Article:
Having indoor plants and home gardens has often been regarded as hobbies solely for those with a so-called “green thumb”. This unfortunate assumption, however, suggests that gardening and growing plants are reserved for a select few in possession of the “magic touch” that enables them to grow and care for plants successfully. In reality, this mindsight is not only untrue but it also holds the potential to inhibit people from enjoying the many benefits of growing plants indoors! Having and caring for plants both indoors and outdoors can significantly improve various aspects of our lives and homes.
One of the primary benefits of plants is that they take in carbon dioxide and produce oxygen which is safe for us to breathe! The process of photosynthesis involves taking in carbon dioxide and water in order to produce oxygen as well as sugars which the plant uses as food. Although the ability to photosynthesize is a key element of plants, some plants can additionally contribute to cleaner air by taking up other chemical compounds that may have adverse effects on human health. An experiment performed by NASA found that spider plants are especially effective at removing formaldehyde from the air, removing 95% of the toxic compound over only 24 hours in a sealed chamber (National Wildlife Federation). Spider plants are just one example of the purifying power which many plants hold! Results from NASA also indicated that having more houseplants in the home can significantly reduce the amount of volatile organic compounds, or VOCs, in the home which decreases the risk of negative health effects from such VOCs (NASA). Indoor plants can thus benefit human health by providing a clean source of oxygen while also removing harmful substances from the air.
In addition to cleaning and purifying the air, houseplants can also have therapeutic benefits as they can reduce stress levels and contribute to general well-being. A study from 2015 demonstrated that working actively with indoor plants can reduce both physiological and psychological stress as compared to working solely on a computer (Journal of Physiological Anthropology). The results of this study revealed that interacting with plants reduces stress by “suppressing sympathetic activity, which often increases when a subject is exposed to a stressor” whereas working with the computer increased sympathetic nervous activity (Journal of Physiological Anthropology). Although this study focused on active interaction with plants, passive interactions are still beneficial, as well. Seeing greenery and being around nature has been shown to benefit mental health and well-being as they reduce “cognitive fatigue and stress” and promote feelings of relaxation and peace (NBC News). Horticultural therapy is also a popular method targeted at improved mental health and well-being that relies on a combination of green spaces and indoor and outdoor gardening (BJPsych International).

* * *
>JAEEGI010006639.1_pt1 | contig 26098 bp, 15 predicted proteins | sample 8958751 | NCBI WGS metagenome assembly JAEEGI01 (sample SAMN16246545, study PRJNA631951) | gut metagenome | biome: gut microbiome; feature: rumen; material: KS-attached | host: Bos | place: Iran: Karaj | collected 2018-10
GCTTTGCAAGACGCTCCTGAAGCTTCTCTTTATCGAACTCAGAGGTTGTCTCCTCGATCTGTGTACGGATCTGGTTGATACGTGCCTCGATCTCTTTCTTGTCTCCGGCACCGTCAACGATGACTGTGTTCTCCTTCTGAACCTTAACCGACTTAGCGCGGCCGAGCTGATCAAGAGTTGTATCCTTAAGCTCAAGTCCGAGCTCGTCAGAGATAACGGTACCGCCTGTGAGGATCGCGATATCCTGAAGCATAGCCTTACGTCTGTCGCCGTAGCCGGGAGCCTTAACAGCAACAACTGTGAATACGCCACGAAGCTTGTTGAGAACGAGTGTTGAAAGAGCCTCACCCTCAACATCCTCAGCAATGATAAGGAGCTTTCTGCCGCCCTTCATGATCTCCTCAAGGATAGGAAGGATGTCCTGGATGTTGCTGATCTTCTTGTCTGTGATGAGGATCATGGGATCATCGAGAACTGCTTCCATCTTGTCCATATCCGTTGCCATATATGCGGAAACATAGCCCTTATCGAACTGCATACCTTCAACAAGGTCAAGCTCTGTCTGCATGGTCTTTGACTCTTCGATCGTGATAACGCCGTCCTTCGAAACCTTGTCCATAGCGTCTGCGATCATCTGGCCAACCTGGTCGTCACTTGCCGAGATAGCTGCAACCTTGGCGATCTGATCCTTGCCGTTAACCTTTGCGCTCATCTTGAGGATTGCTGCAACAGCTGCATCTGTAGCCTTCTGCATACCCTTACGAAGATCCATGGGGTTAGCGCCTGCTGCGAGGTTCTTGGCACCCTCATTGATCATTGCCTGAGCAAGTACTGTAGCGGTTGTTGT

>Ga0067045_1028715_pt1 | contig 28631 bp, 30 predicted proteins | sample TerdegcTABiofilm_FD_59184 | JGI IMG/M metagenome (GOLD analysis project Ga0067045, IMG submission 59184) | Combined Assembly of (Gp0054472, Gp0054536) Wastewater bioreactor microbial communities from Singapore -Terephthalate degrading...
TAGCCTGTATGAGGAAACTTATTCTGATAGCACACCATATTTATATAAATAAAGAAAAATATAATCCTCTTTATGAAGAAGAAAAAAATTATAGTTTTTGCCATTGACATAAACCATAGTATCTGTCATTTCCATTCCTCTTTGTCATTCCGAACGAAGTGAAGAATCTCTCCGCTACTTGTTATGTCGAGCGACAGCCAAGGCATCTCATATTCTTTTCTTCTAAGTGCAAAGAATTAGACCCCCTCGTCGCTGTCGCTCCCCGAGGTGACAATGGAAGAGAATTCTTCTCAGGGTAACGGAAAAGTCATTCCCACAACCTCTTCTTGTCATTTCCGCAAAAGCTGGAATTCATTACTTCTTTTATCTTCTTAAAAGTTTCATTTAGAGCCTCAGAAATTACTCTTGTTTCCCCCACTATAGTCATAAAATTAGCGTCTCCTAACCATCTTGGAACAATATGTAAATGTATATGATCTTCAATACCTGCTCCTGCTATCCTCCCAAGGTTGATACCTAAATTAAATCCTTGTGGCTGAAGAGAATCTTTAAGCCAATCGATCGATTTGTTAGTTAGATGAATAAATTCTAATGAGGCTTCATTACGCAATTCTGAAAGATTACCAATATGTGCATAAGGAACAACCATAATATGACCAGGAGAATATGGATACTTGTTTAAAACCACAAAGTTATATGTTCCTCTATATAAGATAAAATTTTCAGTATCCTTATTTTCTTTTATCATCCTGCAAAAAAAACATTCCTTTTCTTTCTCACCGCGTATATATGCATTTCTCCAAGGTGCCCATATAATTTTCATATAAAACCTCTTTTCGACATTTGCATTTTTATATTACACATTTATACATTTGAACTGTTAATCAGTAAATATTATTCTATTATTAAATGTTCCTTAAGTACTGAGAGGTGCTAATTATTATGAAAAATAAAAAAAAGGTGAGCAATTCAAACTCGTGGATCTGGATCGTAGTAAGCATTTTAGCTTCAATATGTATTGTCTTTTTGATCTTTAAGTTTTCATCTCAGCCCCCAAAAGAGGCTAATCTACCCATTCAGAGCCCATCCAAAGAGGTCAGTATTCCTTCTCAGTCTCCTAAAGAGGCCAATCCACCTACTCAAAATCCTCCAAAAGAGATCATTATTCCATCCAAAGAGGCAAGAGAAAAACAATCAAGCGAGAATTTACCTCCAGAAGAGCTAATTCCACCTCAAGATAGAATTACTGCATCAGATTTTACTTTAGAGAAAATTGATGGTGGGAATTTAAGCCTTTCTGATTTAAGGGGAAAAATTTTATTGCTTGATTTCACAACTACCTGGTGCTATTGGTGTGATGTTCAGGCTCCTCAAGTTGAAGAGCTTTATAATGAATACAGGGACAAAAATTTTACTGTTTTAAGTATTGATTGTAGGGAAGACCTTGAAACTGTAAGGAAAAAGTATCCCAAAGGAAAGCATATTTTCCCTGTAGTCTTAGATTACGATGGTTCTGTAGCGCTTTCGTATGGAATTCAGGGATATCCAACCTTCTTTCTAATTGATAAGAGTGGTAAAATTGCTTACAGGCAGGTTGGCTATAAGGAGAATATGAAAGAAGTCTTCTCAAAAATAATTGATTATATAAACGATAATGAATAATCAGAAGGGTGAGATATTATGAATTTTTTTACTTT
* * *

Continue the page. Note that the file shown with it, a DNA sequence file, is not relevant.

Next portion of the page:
Indoor plants not only contribute to cleaner air and reduced stress, but they have also been shown to increase focus and productivity! One study focused on the effect of plants on elementary school children found that seeing live plants reduced the children’s number of theta waves, brain activity which corresponds to a lack of concentration (International Journal of Environmental Research and Public Health). The results of the study thus demonstrated that the visual stimuli of the plants improved the children’s concentration in addition to improving general mood and reported level of comfort. A similar study conducted with adults found that people working in an environment with plants, as compared to working in a space with magazines or no plants, also demonstrated both increased productivity and reported a better mood (National Library of Medicine). For both children and adults alike, working and living in a space with indoor plants has clear benefits on both mood and general productivity.
Seeing and caring for indoor plants has many advantages both physically and emotionally. Plants naturally clean the air, thus creating a livable environment with improved air quality and decreased risk of negative health effects caused by atmospheric substances and toxins. Plants additionally have shown to have a positive impact on mood, mental state, and productivity, thereby minimizing stress and establishing an environment that is both comfortable and visually stimulating. The overall benefits of plants are well worth the care they require, and some plants provide these benefits with nearly no human input necessary at all! No matter how much plant knowledge or experience you may have, everyone can benefit from having and maintaining plants in their home, green thumb or no.